The Soapbox Papers

The Soapbox Papers is my two-cents worth.

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Location: Beloit, Wisconsin, United States

I am a cross between Tinkerbell and Calamity Jane.

Saturday, October 18, 2008

Economics 101

We are in trouble. We are watching the news on television and the Internet, and we are reading the papers, trying to be one jump ahead of tomorrow's news, trying to save ourselves from the fate of the numbers: unemployment has reached levels it hasn't reached in years; foreclosures are rampant, prices are up and optimism is down. If your car isn't in the driveway in the morning, it is more likely repossessed than stolen. Times are hard.

With a tendency to anxiety, I feel it, too, burrowing into the center of myself, but I am probably in better shape financially than most. I don't have a lot, but then, I don't need a lot. Years ago when Simplicity was all the rage in bookstores, I actually read The Simple Living Guide by Janet Luhrs, who also publishes Simple Living Journal. I wasn't an immediate convert to all Luhr's ideas, but I did digest the principles, and they have been serving me well. In many ways, I am better off than many people I know in this time of crisis.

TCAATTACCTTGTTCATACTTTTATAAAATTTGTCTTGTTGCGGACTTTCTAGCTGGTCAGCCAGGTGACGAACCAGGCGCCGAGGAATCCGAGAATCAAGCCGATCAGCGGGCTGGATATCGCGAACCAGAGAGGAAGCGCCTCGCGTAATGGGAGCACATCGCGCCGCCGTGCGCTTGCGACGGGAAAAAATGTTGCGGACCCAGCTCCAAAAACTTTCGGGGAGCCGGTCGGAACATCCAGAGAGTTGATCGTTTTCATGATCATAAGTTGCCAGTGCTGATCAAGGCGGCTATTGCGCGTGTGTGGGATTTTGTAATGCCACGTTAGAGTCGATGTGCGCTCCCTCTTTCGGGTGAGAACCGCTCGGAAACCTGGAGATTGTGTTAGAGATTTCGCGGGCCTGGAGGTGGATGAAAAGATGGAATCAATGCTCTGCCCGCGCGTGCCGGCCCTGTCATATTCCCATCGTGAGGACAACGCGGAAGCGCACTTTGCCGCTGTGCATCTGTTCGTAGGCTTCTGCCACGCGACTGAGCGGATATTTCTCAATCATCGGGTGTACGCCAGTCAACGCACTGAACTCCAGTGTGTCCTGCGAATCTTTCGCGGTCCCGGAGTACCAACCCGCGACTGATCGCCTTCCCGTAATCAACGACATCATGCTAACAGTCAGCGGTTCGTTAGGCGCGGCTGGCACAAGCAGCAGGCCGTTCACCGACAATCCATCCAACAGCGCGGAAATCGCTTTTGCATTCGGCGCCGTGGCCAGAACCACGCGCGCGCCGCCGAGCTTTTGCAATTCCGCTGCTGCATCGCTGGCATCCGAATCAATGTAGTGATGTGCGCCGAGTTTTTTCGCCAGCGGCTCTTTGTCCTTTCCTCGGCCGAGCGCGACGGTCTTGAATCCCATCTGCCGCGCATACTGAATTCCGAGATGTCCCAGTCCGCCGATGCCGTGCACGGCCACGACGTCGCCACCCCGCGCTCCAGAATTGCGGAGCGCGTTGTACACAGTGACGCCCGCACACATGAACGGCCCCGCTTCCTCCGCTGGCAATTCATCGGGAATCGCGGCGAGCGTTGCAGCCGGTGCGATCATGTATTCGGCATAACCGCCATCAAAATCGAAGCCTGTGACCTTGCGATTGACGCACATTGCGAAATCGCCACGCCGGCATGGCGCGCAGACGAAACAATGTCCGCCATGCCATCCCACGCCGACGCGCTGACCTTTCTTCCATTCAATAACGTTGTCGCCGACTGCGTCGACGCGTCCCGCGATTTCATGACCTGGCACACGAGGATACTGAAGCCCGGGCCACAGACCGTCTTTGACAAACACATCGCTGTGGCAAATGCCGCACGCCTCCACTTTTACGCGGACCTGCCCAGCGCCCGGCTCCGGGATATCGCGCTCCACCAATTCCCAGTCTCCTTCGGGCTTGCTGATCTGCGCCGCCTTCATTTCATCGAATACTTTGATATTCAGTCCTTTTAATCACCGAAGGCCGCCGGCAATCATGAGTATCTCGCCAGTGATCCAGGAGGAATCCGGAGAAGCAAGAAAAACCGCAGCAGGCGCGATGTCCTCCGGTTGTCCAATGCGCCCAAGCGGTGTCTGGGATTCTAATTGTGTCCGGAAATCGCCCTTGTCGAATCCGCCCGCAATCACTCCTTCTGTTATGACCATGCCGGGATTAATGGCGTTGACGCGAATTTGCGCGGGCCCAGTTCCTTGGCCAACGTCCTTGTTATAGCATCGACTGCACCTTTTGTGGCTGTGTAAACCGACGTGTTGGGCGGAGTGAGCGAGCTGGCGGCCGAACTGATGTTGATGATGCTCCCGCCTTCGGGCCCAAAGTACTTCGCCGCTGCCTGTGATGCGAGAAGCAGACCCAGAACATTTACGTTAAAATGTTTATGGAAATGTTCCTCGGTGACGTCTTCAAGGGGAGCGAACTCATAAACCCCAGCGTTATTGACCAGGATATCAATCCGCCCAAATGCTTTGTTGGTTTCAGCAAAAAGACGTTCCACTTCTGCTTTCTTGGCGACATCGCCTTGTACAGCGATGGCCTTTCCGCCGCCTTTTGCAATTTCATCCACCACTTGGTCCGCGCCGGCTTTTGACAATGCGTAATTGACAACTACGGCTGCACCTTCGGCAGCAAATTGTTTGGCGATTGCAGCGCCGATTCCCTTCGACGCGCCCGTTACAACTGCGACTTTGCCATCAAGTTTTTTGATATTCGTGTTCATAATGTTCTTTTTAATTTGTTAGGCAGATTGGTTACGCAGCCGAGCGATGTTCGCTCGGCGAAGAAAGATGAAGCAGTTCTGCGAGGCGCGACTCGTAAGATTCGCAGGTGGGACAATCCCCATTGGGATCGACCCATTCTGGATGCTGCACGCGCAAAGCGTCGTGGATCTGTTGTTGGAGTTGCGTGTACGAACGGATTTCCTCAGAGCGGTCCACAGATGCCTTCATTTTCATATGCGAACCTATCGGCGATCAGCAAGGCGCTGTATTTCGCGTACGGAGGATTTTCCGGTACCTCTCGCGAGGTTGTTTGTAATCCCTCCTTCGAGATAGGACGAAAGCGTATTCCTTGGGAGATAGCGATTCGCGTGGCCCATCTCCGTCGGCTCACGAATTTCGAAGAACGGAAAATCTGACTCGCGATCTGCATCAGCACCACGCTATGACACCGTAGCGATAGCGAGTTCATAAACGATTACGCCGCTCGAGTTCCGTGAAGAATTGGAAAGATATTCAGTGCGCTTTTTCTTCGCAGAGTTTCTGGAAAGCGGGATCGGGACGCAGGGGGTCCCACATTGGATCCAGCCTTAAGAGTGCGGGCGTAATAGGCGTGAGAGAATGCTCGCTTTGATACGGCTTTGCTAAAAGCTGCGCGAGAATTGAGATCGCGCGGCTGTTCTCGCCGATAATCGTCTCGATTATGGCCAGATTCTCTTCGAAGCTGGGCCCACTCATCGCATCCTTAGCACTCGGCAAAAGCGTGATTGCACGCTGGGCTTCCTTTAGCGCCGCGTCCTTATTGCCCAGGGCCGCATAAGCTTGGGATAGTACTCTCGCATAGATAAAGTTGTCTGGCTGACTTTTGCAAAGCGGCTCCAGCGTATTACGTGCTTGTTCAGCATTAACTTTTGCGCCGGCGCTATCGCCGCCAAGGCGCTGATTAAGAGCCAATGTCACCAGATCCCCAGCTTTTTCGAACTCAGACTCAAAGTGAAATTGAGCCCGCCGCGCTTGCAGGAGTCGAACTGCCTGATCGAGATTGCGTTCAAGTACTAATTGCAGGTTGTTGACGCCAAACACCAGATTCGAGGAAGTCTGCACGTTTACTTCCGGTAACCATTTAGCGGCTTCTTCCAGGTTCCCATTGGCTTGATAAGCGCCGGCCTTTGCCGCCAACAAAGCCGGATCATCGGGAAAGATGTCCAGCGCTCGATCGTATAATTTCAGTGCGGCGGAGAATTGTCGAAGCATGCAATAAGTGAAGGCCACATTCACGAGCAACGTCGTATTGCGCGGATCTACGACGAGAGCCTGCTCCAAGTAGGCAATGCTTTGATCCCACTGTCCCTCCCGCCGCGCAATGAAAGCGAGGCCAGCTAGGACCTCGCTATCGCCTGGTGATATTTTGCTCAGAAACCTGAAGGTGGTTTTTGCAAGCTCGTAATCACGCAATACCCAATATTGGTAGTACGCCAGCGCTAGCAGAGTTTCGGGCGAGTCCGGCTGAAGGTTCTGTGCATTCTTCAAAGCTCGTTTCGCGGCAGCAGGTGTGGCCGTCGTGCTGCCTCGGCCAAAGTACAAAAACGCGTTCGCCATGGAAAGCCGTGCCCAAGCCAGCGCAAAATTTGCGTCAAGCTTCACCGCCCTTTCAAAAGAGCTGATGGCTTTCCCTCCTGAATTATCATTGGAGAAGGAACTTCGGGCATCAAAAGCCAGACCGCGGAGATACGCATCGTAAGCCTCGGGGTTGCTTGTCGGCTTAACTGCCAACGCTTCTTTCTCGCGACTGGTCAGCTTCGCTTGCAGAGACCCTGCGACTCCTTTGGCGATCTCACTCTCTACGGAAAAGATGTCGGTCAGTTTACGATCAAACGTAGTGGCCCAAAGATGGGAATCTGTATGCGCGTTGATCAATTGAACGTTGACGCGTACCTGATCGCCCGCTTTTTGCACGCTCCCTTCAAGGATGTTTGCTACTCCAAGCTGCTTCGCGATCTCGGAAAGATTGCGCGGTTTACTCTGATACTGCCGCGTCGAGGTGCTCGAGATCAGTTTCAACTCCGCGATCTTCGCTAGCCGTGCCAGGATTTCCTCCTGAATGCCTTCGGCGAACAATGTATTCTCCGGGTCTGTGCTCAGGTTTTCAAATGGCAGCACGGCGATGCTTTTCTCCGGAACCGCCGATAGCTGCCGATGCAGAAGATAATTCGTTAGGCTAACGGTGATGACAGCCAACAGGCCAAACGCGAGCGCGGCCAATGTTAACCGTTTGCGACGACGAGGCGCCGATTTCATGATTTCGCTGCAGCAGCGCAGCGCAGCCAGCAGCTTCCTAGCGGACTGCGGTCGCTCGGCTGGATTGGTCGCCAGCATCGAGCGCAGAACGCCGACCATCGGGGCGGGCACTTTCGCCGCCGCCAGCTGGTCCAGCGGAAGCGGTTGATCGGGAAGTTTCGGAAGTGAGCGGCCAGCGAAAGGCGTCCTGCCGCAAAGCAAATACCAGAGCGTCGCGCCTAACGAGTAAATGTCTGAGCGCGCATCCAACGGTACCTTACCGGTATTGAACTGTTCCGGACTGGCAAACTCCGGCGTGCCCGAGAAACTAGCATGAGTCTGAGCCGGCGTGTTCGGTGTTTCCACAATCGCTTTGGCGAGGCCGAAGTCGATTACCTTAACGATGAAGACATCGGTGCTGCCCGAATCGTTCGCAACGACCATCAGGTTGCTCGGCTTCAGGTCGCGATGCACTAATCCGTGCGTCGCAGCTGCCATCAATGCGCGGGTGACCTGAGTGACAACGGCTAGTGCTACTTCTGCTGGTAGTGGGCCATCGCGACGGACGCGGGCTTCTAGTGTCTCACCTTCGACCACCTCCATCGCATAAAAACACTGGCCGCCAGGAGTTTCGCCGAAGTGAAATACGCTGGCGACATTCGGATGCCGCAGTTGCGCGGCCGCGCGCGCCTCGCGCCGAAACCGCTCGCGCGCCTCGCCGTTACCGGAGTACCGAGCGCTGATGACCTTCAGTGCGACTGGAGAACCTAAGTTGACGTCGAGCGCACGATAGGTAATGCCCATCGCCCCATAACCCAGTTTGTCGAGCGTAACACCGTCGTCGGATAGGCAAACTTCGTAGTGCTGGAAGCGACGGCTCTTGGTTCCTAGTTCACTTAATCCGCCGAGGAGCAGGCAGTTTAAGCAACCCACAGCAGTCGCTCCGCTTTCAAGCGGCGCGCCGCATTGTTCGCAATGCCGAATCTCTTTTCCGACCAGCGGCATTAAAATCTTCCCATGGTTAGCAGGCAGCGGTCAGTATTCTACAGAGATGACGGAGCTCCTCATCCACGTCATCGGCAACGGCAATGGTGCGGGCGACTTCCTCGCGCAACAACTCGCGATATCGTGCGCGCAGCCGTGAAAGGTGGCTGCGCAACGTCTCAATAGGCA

But for a student loan, I owe no one. I am disabled, living on Social Security Disability (a fixed income if there ever was one) and if I can get one part of the US government to listen to another part, the student loan will be 'forgiven' due to my disability. I would feel bad about that, but for the fact that the student loan has more than doubled on fees and interest during the time I have been disabled - which is outrageous - and the number of telephone calls I get from the party handling the loan, harassing and threatening to have payments taken out of my Social Security Disability check every month. I've offered an amount that I can afford out of my monthly budget and been refused. I have no doubt that it will be resolved in my favor, so when I think of owing money, I do not consider my student loan. The paperwork is pending.

I live in a building filled with people much like myself. I've come to understand there are some things I will never understand. I live with no pretenses. I am in no way trying to impress anyone or keep up with the Joneses, Jacksons, or the lady on the fourth floor. I could probably qualify for an electric wheel chair or scooter, as many of my neighbors have, but at this point I do not want one, and hope to hold off on that particular item as long as possible.

I have a car (such as it is) while many of my neighbors do not. That means I also have gas and upkeep and auto insurance payments per month. The gas prices haven't really hurt me. I still put a budgeted amount of money into the gas tank each month. I just go fewer places in my car, and when the gas runs out, I stay home. My car (such as it is) is paid for and requires only regular maintenance. It will not survive my trip to Wisconsin, though. It has no back window (I cover it with tarp and bungee cords when rain in forecast) and looks like it has psoriasis, but it gets me where I need to go and no one is going to steal it.